The results of some qualitative studies have also shown that the concept of uncertainty exists in the area of menopause and that the experiences associated with menopause in women are so variable and unpredictable that they can move the person to uncertainty [11-13]. On the other hand, conflicting ideas and contradictory information provided by healthcare providers and other people, including friends and relatives, may create ambiguity along with uncertainty [1, 14]. In some cases, even the awareness of certain menopausal symptoms, such as the risk of osteoporosis, may cause uncertainty and concern in some women [15]. Another important area of uncertainty about menopause is the issue of hormone therapy, which is a challenging topic. The existence of conflicting evidence about the benefits and dangers of hormone therapy can cause uncertainty in women when making decisions for hormone therapy [16, 17].
However, uncertainty about menopause can be associated with negative outcomes, including an increase in the severity of menopause symptoms or negative attitude toward menopause [18, 19]. Previous studies on uncertainty in illnesses have shown that the degree of uncertainty in an illness is clearly related to the level of knowledge of individuals about the illness. For example, Pie et al. showed that there is a significantly negative relationship between uncertainty and level of knowledge about menopause, and that educational interventions to increase the level of women’s awareness can reduce uncertainty in postmenopausal women [18].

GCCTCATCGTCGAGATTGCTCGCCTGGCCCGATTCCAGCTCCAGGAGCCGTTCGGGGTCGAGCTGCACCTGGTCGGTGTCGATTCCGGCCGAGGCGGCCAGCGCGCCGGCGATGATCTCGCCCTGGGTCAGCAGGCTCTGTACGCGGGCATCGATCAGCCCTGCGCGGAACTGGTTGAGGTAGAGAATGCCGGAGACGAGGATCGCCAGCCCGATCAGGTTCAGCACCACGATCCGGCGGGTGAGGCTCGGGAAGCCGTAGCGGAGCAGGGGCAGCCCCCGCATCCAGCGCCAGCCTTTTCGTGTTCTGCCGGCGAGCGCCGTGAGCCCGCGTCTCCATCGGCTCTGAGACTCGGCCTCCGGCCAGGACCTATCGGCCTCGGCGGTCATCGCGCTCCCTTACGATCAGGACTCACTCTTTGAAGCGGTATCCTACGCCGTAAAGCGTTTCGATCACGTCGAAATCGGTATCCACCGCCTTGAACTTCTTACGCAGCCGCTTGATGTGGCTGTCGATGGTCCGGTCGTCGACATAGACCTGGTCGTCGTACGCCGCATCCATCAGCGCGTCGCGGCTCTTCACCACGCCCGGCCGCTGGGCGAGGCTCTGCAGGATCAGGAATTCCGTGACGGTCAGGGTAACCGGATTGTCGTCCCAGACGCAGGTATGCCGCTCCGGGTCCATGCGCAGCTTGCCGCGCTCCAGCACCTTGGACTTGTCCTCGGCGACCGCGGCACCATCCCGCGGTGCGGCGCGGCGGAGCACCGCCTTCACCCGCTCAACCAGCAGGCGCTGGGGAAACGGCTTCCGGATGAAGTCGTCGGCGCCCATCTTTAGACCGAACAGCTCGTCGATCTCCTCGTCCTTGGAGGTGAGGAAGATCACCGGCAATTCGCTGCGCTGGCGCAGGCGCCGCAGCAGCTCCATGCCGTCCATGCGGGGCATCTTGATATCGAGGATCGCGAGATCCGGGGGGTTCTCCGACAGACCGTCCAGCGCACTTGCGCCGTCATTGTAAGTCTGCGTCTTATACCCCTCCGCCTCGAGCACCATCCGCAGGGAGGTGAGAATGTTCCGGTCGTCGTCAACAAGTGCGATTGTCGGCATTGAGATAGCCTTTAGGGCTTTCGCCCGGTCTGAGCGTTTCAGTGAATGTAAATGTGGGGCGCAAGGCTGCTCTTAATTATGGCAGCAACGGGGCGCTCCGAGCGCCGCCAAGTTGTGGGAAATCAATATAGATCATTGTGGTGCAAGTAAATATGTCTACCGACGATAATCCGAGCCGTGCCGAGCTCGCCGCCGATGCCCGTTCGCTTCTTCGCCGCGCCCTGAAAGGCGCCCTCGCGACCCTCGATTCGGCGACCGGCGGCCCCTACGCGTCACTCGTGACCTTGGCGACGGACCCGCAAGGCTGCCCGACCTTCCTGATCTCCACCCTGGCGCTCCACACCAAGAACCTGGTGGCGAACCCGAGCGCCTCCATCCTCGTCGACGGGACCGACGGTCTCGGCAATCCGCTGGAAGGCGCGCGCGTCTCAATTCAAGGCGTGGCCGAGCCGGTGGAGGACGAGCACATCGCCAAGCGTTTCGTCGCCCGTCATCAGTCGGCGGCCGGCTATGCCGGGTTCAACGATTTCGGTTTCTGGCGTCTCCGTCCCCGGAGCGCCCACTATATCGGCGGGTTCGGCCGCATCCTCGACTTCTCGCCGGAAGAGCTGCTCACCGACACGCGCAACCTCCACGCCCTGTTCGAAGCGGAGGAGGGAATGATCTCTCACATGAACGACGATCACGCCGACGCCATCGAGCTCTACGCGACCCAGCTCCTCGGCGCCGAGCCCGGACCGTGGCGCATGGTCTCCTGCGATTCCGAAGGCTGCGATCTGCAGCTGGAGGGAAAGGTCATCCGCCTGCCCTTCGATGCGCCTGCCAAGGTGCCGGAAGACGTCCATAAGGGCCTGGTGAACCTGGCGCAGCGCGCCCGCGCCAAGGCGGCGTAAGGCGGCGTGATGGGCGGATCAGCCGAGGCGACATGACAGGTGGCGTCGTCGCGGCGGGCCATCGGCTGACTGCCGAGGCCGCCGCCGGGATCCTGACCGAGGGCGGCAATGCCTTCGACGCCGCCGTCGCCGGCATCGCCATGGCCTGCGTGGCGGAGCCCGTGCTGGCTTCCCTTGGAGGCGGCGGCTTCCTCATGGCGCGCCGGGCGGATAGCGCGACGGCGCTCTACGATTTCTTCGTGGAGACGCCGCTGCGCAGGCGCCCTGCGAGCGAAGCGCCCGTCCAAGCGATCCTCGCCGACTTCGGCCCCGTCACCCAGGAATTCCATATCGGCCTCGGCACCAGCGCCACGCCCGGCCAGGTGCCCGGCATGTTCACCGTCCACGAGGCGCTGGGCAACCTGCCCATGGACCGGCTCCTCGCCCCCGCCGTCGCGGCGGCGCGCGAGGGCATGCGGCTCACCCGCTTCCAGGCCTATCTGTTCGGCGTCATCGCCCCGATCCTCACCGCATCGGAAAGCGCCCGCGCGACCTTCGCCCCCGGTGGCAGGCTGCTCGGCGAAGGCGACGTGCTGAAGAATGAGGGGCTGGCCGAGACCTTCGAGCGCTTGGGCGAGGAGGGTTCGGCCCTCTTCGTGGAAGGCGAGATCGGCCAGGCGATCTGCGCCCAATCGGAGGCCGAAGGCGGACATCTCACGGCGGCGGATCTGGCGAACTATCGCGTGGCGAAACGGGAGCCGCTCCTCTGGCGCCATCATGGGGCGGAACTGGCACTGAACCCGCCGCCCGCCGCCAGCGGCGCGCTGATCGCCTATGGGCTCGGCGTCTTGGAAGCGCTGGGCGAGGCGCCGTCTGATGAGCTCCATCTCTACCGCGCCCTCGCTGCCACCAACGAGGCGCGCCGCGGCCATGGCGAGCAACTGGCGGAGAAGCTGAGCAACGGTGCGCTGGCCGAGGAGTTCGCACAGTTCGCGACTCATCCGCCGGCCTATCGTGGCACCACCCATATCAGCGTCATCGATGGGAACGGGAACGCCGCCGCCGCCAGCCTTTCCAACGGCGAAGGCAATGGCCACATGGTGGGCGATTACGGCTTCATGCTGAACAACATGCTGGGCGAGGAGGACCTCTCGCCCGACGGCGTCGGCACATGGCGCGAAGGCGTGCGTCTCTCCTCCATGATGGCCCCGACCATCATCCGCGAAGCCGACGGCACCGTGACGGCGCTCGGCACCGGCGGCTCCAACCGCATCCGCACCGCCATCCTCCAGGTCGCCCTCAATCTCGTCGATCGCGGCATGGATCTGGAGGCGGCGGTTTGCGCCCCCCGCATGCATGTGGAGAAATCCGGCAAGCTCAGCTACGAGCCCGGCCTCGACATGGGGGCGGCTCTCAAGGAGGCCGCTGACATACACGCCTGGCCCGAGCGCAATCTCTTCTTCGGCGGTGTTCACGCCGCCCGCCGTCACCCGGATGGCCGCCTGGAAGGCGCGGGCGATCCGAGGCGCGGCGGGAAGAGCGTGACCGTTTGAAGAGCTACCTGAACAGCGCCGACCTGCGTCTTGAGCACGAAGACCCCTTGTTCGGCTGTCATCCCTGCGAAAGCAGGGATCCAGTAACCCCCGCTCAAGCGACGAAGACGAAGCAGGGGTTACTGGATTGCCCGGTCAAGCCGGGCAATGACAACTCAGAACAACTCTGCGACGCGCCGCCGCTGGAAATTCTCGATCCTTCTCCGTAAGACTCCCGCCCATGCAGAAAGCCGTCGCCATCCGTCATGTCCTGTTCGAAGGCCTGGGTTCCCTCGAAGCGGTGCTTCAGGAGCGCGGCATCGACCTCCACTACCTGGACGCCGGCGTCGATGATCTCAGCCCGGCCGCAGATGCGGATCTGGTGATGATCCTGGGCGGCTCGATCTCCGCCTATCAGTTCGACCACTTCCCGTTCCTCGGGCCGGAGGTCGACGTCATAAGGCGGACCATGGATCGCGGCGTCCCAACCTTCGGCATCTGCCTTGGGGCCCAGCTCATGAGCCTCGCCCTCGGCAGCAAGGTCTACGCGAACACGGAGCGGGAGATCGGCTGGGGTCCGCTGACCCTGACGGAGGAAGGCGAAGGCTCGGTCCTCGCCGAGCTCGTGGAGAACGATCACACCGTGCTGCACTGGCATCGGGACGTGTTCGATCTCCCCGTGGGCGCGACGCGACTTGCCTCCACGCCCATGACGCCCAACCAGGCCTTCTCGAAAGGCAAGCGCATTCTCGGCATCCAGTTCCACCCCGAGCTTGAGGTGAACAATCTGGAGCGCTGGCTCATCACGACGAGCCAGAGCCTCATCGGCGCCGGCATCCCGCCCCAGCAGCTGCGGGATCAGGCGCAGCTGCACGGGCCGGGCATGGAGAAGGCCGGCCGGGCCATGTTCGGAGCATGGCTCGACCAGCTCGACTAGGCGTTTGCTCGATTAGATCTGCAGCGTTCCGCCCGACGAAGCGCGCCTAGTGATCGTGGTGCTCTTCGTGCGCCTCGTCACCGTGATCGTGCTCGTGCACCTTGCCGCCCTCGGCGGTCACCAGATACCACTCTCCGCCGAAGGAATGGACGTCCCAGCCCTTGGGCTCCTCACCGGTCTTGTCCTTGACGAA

There are also other studies that emphasise the link between inadequate knowledge and high levels of uncertainty in illnesses such as cancer, endometriosis, heart disease, and liver disease [20-23]. Therefore, one of the strategies to deal with uncertainty is the implementation of educational interventions to raise awareness [7, 21, 23]. Today, distance education methods, such as multimedia and booklets, have been more welcomed by learners [7, 24, 25]. Findings of previous studies show the positive effects of these two methods on increasing self-care activities, awareness, increasing self-efficacy, and reducing anxiety in patients [24-27].
Because the health system in Iran does not provide specific care associated with menopause, and women in the menopausal transition do not have regular visits to health centres, the feasibility of using participative methods in this population is low; it seems that the use of distance education is more appropriate for them. Therefore, this study was conducted aimed at investigating the comparison of the effectiveness of multimedia and booklets on uncertainty about menopause among postmenopausal women.

Material and methods

Trial design

The present study was a randomised, controlled trial with two parallel arms and an allocation ratio of 1 : 1. The study protocol was approved by the Research Council of Gonabad University of Medical Sciences, Gonabad, Iran (grant number: 93/4/P). The study was also registered in IRCT (registration ID: IRCT20171025037003N2). This trial was reported based on the CONSORT statement 2010 checklist [28].